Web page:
War never came to Mount Vernon, but the music that once summoned its owner to battle echoed across George Washington's sloping lawns yesterday as 16 fife and drum corps marched in the shadow of his mansion on the Potomac.

For John McGrath and his colleagues, however, it was just another day replaying the songs of history.

"It's an ongoing, continuing tradition," said McGrath, who leads the Alexandria Royal Fyfes and Drums. "Fife and drum groups travel nearly every weekend through the spring, summer and fall months -- and, come to think of it, there are some in the winter too."

Fife and drum corps from Massachusetts, Connecticut, New York, Pennsylvania, New Jersey and Virginia are gathered at Mount Vernon for the first time this weekend to perform for an expected 15,000 visitors.

The fifers and drummers were a marching history lesson, some costumed in Continental Army uniforms, tricorn hats and 18th-century militia gear. One group sported the uniform of infantry musicians in the Union Army of the War Between the States, another the dress of an 1812 naval officer.

As this succession of colors trooped up the green, the fifes and drums played pieces evoking different eras in American history.

"The Battle Hymn of the Republic," for instance, recalled the bloody days of the Civil War. And when one corps struck up "The Star-Spangled Banner," hundreds of people removed their hats, placed their hands over their hearts, and gazed toward the mansion.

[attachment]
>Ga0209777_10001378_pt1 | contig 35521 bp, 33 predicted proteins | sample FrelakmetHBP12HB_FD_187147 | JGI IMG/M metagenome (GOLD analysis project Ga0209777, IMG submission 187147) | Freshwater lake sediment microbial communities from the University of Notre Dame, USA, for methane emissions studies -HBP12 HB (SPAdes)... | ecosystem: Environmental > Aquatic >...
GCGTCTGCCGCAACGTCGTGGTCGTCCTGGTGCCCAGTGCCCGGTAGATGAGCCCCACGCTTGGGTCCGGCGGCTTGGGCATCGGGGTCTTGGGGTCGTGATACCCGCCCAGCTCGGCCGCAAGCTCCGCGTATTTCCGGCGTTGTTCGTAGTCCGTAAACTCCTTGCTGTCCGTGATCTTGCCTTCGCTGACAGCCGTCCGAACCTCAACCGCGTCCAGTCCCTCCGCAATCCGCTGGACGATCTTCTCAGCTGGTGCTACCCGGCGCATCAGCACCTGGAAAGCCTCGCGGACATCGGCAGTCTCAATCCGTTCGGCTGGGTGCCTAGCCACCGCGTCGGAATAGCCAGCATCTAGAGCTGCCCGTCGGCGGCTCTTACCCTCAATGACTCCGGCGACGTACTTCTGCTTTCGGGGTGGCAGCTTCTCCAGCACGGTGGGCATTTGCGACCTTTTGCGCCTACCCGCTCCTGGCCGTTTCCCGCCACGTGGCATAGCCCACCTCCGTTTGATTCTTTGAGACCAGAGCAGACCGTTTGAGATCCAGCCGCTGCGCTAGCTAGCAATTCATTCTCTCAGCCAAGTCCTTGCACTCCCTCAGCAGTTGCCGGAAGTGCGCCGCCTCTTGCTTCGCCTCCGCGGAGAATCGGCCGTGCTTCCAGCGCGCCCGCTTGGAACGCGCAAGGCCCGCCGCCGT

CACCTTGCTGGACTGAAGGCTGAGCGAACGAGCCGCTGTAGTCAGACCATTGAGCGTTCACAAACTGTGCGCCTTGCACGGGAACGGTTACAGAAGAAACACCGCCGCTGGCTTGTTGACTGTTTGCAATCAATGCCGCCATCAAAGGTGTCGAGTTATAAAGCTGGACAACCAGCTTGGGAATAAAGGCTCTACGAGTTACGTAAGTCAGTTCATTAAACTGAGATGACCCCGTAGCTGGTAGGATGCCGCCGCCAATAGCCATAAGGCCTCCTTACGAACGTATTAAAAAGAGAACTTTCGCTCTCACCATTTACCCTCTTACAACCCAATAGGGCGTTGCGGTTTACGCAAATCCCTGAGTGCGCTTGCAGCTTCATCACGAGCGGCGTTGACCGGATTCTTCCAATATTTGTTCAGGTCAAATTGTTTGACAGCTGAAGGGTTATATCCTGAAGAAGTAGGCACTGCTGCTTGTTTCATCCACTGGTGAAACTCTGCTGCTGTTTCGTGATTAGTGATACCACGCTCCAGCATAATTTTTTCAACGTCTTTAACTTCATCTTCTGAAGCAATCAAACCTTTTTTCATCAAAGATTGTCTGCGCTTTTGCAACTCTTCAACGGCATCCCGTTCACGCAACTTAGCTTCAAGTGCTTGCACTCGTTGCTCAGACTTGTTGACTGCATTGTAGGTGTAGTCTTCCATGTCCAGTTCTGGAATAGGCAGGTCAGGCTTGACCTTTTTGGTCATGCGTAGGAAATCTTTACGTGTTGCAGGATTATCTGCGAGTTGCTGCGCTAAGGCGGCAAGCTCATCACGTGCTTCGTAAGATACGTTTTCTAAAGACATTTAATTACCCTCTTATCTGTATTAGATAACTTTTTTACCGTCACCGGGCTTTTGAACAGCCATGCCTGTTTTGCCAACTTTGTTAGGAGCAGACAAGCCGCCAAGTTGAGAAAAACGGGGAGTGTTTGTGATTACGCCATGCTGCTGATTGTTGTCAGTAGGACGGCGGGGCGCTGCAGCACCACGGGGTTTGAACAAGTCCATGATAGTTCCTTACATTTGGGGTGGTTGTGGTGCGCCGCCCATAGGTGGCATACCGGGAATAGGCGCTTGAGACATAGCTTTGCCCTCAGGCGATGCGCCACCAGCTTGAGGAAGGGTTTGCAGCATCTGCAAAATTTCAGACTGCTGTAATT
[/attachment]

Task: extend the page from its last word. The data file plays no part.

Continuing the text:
For the several hundred performers, the Mount Vernon festival is another stop on what is a whirlwind, almost year-round tour of weekend concerts, performances and parades.

"This is the busy season right now," said Pat Dillon, 29, a drummer from New York City. "Some corps have two, even three, functions to play every weekend."

Dillon, who makes his living as a business representative, got started in the fife and drum corps through his father.

"I started in grammar school up in the Bronx, if you can believe it," said Dillon. "And I'm second-generation. My father started in the Bronx back in the 1940s."

Joyce and Steve Slutzker, a couple from Greensburg, Pa., said their group, the Commonwealth Ancients, grew out of small-town connections 10 years ago.

"People talk to each other, and one thing leads to another," said Joyce Slutzker. "We're just townspeople who got together." In their corps, members range from children of 5 to people in their late sixties.

Introducing the day's performances, Mount Vernon Resident Director Neil Horstman noted the appropriateness of fifes and drums being played in Washington's back yard.

In 1775, Horstman said, Washington's general orders to his commanding officers recommended that they " 'provide their regiments with good drummers and fifers.' " In 1777, Washington said: " 'Nothing is more agreeable, and ornamental, than good music. Every officer, for the credit of his corps, should take care to provide it.' "

Mount Vernon itself is providing the music to lure more visitors to the 500-acre estate.

"We don't do things like this very often, and I think we'll be doing more of them to add another dimension to people's visits," said Ann Rauscher, a Mount Vernon spokeswoman. "Our visitation has been down, as it has been at every museum and site in the area this year."

Tourism in Washington was down 17 percent last year at the city's monuments and memorials, and by 4 million visitors at the Smithsonian Institution.

The performances continue today from noon until 4 p.m.